Hello, it’s been a while since I’ve been able to make a longer post, but I’ve had the opportunity to put my fingers to the computer, and so here it goes - I hope you enjoy the update !
I’m writing from Lima, Perú, where I’ve been collaborating and working for the Society of St. James the Apostle. Although this effort of mine is not officially part of Barriers To Bridges per se, it still carries the spirit of barriers to bridges, so I’m including a summary here for all of you.
I will be returning to Boston on May 2 to continue working for the St James Society through the summer, and then from there, there are longer-term decisions to be made. I will keep you updated.
From the Beginning
My first time coming to the district of Ate brought rain. It’s absolutely rare that it rains in the summertime here, so I took note of it. It brought my meditation to the theme of rain and water in the desert. As you can see from images from my first visit, this area of Peru - including Lima - is actually a desert.
Figs on the fig tree
At the center house, there are several fruit trees, including passion fruit, pomegranate, and two fig trees. In my first arrival, the fig trees were in bloom. These fresh figs were some of the best fruits I’ve ever tasted, really addictive to eat. And they were used for all types of baking as well by the staff, so it was a tasty time! I did some reading up on fig trees and found out that that happens typically only twice a year, for a few weeks at a time. Depending on the tree, if it is raised well, it will bloom early in spring time, but those figs are not really edible. The second bloom, which happens near the mid-end of summer, typically bears the good fruit. So it was good timing to be here. And a time to bear good fruit.
Children’s Food Kitchen
One of the barrios in the parish has a soup kitchen for children, which was started more than 10 years ago and has gone through its share of cycles. Almost 100 children are fed a large, healthy lunch each day, Mon-Fri. It costs less than a dollar a day for each child, and the mothers are in charge of the operation with oversight from the parish and some hired professionals. The mothers take turns cooking as well, so it is mostly a community activity.
I wanted to go and visit, and along with Pd Loreto I brought my projector and tablet to put on a video for kids in a large, separate room for before and/or after eating time in the dining area. The first day a few kids showed up to watch some videos. The next day we tried again, and just a few kids showed up again. We were trying to get the timing down, as some kids were coming while others were going. After that, I began to buy some arts and crafts supplies, and we got a large sheet of drawing paper. More kids came. The next time, I got a flute, jump rope, a rubber ball, and some playdough. More and more kids started coming, and we got more supplies each time. We got a jenga game and chess game for the older kids, and now it seems like all the kids come over after or before eating - it’s a bit of a zoo! But the parents have liked it, and there are now plans in place to keep that going after I leave. The mothers will be present to the kids, while the parish provides supplies.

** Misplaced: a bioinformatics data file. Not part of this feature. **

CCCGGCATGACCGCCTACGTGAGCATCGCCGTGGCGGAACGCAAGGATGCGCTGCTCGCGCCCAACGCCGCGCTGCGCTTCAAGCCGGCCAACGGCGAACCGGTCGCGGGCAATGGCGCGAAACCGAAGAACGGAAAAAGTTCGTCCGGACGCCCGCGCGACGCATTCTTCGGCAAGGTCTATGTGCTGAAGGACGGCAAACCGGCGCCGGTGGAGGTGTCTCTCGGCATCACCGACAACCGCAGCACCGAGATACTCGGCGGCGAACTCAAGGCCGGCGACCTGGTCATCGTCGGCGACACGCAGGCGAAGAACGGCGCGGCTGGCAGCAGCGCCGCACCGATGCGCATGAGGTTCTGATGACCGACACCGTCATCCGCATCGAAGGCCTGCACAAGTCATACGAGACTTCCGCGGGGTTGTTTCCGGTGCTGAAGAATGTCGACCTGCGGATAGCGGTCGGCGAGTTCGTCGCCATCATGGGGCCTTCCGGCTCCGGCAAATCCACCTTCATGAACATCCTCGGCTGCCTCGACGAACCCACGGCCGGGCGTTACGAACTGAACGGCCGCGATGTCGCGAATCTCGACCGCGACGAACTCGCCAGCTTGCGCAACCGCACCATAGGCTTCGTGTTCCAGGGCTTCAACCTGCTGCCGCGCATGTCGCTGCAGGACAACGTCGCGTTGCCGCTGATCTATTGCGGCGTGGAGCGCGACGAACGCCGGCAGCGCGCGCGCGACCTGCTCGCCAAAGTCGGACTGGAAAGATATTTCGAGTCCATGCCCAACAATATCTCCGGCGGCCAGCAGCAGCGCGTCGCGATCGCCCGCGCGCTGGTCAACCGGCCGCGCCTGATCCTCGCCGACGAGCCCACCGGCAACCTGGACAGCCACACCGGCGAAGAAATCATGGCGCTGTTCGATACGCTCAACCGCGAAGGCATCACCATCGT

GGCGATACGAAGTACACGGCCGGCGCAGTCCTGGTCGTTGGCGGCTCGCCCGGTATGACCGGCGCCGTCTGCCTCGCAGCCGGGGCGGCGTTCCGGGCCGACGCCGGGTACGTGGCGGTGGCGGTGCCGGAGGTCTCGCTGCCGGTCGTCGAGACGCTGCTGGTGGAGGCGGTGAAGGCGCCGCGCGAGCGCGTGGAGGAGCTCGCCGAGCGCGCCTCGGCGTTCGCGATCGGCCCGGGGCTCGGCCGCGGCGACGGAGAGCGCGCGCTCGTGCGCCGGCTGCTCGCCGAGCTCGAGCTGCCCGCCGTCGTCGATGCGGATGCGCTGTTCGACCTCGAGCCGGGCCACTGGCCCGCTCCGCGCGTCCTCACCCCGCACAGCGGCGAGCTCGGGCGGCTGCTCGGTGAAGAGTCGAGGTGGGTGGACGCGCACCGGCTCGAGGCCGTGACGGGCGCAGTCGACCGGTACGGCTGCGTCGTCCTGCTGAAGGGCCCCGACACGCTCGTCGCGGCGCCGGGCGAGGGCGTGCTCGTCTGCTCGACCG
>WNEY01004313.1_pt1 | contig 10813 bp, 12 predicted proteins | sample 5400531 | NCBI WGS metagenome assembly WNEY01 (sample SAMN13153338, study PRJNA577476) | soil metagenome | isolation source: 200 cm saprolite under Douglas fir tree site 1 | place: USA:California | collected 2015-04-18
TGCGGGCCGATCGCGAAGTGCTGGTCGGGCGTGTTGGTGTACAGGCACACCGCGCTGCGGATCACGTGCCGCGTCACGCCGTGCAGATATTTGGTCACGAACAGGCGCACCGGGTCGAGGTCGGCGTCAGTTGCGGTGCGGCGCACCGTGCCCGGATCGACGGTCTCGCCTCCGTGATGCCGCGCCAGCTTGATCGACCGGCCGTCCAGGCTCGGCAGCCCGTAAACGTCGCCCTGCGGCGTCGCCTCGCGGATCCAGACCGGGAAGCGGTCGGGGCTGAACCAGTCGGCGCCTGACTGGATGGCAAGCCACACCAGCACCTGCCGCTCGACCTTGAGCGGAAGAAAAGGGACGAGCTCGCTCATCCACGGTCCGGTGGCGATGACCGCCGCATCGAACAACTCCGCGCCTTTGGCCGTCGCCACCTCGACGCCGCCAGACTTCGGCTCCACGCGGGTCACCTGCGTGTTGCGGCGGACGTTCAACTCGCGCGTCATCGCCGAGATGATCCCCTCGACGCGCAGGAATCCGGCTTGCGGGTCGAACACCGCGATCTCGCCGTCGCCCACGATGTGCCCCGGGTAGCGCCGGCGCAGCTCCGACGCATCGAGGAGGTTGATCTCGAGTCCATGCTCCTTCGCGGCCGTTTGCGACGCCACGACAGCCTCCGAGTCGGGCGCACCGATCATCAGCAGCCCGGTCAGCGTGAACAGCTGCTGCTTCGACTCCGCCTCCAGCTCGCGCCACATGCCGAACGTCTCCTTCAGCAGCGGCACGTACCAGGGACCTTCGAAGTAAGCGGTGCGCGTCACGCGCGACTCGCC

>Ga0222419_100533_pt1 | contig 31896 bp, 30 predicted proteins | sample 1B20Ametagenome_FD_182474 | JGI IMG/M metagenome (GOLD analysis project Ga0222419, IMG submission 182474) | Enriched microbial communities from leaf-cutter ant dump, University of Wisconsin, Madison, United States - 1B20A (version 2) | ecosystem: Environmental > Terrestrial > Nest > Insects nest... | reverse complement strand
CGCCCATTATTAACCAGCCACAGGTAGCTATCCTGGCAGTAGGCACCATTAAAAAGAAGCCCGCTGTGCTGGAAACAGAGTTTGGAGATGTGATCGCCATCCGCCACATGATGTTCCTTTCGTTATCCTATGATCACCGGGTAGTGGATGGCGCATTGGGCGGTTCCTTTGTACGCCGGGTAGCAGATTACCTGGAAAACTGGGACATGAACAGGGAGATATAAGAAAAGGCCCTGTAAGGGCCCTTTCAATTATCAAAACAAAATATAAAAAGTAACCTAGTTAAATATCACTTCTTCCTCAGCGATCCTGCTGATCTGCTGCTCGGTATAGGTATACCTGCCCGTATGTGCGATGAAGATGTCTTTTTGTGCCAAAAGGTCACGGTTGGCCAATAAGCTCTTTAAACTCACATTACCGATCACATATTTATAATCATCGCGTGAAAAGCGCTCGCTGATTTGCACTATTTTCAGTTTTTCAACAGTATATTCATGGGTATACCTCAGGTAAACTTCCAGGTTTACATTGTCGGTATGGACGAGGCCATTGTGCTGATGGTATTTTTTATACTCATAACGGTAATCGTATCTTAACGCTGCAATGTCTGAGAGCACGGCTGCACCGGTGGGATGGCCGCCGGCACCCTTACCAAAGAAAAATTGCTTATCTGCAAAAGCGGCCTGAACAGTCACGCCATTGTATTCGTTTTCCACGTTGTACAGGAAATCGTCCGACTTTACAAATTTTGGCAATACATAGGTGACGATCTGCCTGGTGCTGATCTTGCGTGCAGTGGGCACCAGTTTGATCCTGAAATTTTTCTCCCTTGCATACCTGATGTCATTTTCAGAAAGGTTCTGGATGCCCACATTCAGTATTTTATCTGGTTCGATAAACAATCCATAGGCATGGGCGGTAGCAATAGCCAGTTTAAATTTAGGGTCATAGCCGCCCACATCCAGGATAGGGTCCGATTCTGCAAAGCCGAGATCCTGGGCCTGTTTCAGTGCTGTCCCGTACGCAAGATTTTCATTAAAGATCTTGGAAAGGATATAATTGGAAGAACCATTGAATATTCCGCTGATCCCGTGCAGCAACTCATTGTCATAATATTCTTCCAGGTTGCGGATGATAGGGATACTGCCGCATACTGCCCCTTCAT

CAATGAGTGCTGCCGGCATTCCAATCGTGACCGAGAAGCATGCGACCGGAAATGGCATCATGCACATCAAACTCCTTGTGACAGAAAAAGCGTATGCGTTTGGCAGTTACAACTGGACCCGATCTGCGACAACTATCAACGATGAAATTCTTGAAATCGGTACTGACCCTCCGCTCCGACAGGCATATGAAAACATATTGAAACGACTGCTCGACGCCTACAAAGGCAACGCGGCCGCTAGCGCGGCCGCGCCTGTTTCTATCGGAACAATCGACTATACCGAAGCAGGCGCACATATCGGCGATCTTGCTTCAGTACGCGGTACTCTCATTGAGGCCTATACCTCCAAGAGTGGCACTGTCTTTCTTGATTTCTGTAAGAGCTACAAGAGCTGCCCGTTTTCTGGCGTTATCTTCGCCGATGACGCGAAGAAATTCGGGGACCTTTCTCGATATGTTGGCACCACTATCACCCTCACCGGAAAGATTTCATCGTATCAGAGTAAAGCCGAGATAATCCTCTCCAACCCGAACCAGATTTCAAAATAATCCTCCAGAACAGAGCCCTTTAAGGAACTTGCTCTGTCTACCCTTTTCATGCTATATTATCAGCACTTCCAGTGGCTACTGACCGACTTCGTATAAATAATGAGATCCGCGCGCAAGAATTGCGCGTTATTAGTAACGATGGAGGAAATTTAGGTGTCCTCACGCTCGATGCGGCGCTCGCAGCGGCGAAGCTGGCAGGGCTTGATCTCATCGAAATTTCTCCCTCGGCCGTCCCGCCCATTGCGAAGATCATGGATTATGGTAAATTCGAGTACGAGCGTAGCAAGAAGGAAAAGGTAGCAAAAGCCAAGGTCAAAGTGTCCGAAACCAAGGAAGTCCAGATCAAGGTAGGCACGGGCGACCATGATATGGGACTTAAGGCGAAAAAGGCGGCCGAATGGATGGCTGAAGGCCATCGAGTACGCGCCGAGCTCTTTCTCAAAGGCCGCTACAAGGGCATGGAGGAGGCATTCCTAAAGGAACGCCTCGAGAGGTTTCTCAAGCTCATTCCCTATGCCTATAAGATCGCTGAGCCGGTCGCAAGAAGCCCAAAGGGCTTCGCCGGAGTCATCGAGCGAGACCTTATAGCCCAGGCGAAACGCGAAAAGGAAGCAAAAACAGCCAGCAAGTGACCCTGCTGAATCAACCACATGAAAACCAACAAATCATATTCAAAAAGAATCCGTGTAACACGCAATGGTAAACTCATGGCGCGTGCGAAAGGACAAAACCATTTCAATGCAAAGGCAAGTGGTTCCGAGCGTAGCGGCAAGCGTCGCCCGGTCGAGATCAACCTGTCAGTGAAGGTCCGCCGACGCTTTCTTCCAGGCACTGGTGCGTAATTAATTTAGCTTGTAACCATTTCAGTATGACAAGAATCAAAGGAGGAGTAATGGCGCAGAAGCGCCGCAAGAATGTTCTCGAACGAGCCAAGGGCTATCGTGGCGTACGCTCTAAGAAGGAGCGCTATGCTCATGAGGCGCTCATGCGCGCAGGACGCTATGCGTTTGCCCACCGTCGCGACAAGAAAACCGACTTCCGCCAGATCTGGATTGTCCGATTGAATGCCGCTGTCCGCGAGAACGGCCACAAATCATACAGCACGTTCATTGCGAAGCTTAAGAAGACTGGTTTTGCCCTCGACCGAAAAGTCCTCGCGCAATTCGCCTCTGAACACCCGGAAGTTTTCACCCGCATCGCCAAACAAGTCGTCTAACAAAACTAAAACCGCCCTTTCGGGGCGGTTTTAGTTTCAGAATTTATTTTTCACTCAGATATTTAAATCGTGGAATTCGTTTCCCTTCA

The project is a great project, the mothers and the staff put in a lot of committed effort. And as I said, it has gone through cycles. When I arrived, it seemed to be down, with the kids not socializing too much together. Now, it’s a place of food and healthy, social play - a little more lively. A place of water in the desert.
Local Children’s Group
The parish has over 10 communities with their own chapels. The community where I was living also had their own chapel, with a weekly Mass. There were also a group of people from the parish would visit to start activities with the local kids. I began to participate with them, supporting them by sharing the ideas and resources that I had accumulated in my own experience with kids. It gave a lift to the group and the adults leading it, and it helped me to get to know the local kids! Many of the kids come from difficult family situations, so the meetings are really a good opportunity to experience community together in a healthy environment.
Lenten Workshop: Water in the Desert
I offered to have a two-part spiritual workshop in Lent. It was about finding the hidden surprise gifts in one’s life and in the Gospels. It was really something had vaguely on my heart coming into Ecuador, and seeing that I was now in Lima for Lent, a few more pieces came together to make it what it was. The theme was Water in the Desert, and it focused on a simple beginning in finding hidden gifts in life and in the Gospels. Each part had components of finding actual hidden gifts hidden in the room, and it had a component of life and scripture, and group discussion or teamwork. I thought it was a special experience, and those who participated liked it, too (We had about 10-12 people). It was certainly something different! And it also punctuated and fed into my whole time here: the theme of water in the desert.
Home for People with Disabilities: Casa Hogar de Santa Maria